Watching Hillary's town hall.

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Feb. 5 2008 12:55 PM

Hillary's Town Hall

The candidate interrupts the soft pablum of the Hallmark Channel.

Voices Across America: A National Town Hall
Voices Across America: A National Town Hall

Last night, six-pack of Shotz and tub of buttered popcorn at hand, I kicked back in the La-Z-Boy and flipped to the Hallmark Channel, hopeful of seizing a rare opportunity to catch A Season for Miracles, the 1999 made-for-TV movie starring Carla Gugino as a woman who generously abducts the children of her drug-addled sister. Readers who count themselves connoisseurs of the Hallmark Hall of Fame franchise can easily imagine the distress I felt upon seeing that Miracles had been pre-empted by an infomercial—Hillary Rodham Clinton's Voices Across America: A National Town Hall. This was a freewheeling and highly spontaneous discussion that saw the candidate going out on a limb on a number of controversial issues.

The event's home base was a New York City studio decorated in two or three tints—muted blue, waiting-room blue, soporific blue—meant to set off the candidate's insistent red jacket. With the exception of a video screen showing a map of the lower 48—the Super Tuesday states pulsed greenly, as if the sites of Ebola outbreaks—the set was as soothing as Ovaltine. The chaperone was Carole Simpson, late of ABC News, who adopted a Mr. Rogers tone as she introduced questions from live crowds gathered at rallies across the republic: "OK, are you ready to go to the Volunteer State?" "We're going pretty far now! We're going far away … to Boise, Idaho!" "Doncha just love hopscotching across America? Guess where we're going next?!"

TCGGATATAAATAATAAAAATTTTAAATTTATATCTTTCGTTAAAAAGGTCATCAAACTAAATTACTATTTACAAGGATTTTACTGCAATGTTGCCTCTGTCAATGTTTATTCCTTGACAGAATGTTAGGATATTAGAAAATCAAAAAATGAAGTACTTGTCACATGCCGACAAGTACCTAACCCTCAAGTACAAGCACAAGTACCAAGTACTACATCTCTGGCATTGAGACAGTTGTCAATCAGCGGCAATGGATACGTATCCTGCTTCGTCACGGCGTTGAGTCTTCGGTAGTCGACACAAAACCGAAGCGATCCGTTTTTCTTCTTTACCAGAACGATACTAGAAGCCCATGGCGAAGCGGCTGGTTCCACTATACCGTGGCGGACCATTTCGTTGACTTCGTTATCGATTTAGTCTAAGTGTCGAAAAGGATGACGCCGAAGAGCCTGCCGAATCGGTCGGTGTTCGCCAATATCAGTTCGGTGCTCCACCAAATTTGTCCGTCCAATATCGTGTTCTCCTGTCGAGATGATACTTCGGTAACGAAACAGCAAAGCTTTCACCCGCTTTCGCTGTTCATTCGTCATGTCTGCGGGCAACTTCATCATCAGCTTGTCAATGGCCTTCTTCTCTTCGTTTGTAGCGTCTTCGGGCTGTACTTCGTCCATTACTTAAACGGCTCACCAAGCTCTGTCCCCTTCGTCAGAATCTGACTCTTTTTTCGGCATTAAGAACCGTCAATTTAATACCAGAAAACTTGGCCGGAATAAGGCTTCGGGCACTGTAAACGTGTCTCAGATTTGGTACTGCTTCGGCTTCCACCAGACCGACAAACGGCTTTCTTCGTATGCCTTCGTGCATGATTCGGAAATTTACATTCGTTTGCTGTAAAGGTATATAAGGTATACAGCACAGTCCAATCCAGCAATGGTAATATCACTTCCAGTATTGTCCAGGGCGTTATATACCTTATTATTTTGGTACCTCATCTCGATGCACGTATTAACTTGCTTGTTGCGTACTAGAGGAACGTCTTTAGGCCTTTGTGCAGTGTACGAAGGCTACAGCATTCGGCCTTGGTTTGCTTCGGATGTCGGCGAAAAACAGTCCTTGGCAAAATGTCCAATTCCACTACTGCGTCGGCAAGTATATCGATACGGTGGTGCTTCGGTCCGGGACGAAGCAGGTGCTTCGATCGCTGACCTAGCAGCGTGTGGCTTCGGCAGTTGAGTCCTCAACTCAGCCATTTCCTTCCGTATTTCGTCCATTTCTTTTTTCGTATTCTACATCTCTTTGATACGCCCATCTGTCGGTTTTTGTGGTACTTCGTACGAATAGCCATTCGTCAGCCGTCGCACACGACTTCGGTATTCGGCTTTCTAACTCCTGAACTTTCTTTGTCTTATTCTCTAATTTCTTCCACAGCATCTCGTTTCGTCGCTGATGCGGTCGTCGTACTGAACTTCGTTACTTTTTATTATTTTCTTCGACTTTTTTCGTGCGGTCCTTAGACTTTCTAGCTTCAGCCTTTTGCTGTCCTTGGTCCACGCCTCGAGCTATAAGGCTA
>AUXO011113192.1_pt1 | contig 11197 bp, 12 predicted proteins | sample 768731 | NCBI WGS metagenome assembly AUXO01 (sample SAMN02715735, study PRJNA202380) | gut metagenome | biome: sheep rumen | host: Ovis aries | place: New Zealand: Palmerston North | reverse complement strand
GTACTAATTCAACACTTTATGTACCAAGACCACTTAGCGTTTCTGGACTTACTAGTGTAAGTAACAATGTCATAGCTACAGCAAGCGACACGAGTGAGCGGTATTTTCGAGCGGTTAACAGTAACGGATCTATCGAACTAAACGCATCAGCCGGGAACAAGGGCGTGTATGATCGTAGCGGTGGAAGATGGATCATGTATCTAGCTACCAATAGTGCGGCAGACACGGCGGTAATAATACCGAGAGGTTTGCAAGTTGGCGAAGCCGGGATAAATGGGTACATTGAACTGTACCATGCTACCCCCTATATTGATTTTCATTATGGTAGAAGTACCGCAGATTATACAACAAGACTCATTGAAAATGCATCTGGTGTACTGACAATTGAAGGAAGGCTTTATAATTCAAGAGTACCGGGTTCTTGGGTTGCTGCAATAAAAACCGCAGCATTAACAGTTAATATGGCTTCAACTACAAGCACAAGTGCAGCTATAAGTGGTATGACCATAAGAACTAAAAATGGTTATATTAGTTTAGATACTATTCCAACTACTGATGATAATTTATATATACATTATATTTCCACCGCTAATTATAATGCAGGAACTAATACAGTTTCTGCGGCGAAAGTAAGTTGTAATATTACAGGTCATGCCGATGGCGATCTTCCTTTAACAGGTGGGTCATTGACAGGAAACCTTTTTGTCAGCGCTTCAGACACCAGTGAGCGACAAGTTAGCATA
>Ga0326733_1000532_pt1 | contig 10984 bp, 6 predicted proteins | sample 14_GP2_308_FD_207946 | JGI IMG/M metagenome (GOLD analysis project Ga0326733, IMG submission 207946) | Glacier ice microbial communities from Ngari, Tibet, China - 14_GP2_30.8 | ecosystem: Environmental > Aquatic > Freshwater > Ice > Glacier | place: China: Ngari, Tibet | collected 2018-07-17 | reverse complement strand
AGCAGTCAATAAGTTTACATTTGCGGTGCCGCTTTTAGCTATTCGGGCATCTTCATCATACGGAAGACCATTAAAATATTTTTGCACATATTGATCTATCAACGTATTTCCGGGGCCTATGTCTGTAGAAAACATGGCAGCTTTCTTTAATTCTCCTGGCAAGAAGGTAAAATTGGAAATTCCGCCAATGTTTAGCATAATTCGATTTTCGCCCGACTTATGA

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The senator never did venture such a guess. Rather, she would just toss her head back and chuckle airily at the fresh sight of Birmingham, Ala., or Little Rock, Ark., on the big screen—a kinder, gentler rendition of her oft-noted cackle. The remote crowds, jubilant, spent half their screen time applauding. In contrast, members of the studio audience seemed mostly tolerant, as if they'd each been promised a modest reward—a cookie, say—in exchange for good behavior. On the occasions that they perked up and clapped, Simpson would stroke them: "You all like that one, don't you?"

The questions were uniformly fat, juicy, and right over the plate, each ready to be swatted out of the park in one powerfully wonky swing. They were about education and VA funding and outsourcing and, climactically, "What is something your mother taught you that would make you a great president?" They were all great questions: "What a great question! I thank you for it." "What a great, great question!" "Well, that's a great way to parse the question." I felt like I'd earned a gold star just by watching—a sensation that helped to quell the disconcerting feeling provoked by watching a candidate for president appear live on television without the word live appearing anywhere on-screen.

In any case, the event didn't feel so much live as expertly taxidermied—which is everything an establishment candidate can hope for on the eve of a national primary. Could anything surprising transpire in such a forum? Great question. The hour's one jolt came when the Hallmark Channel dropped the curtain on the senator the instant her hour was up. She was talking about droughts ("I know this is an important issue. I will do everything I can to put it on our national agenda as your—"), when the network cut her off midsentence and, at long last, cued up A Season for Miracles and its kiddie narrator: "I never believed in angels and fairy tales. …"

Troy Patterson is Slate's writer at large and writes the Gentleman Scholar column.

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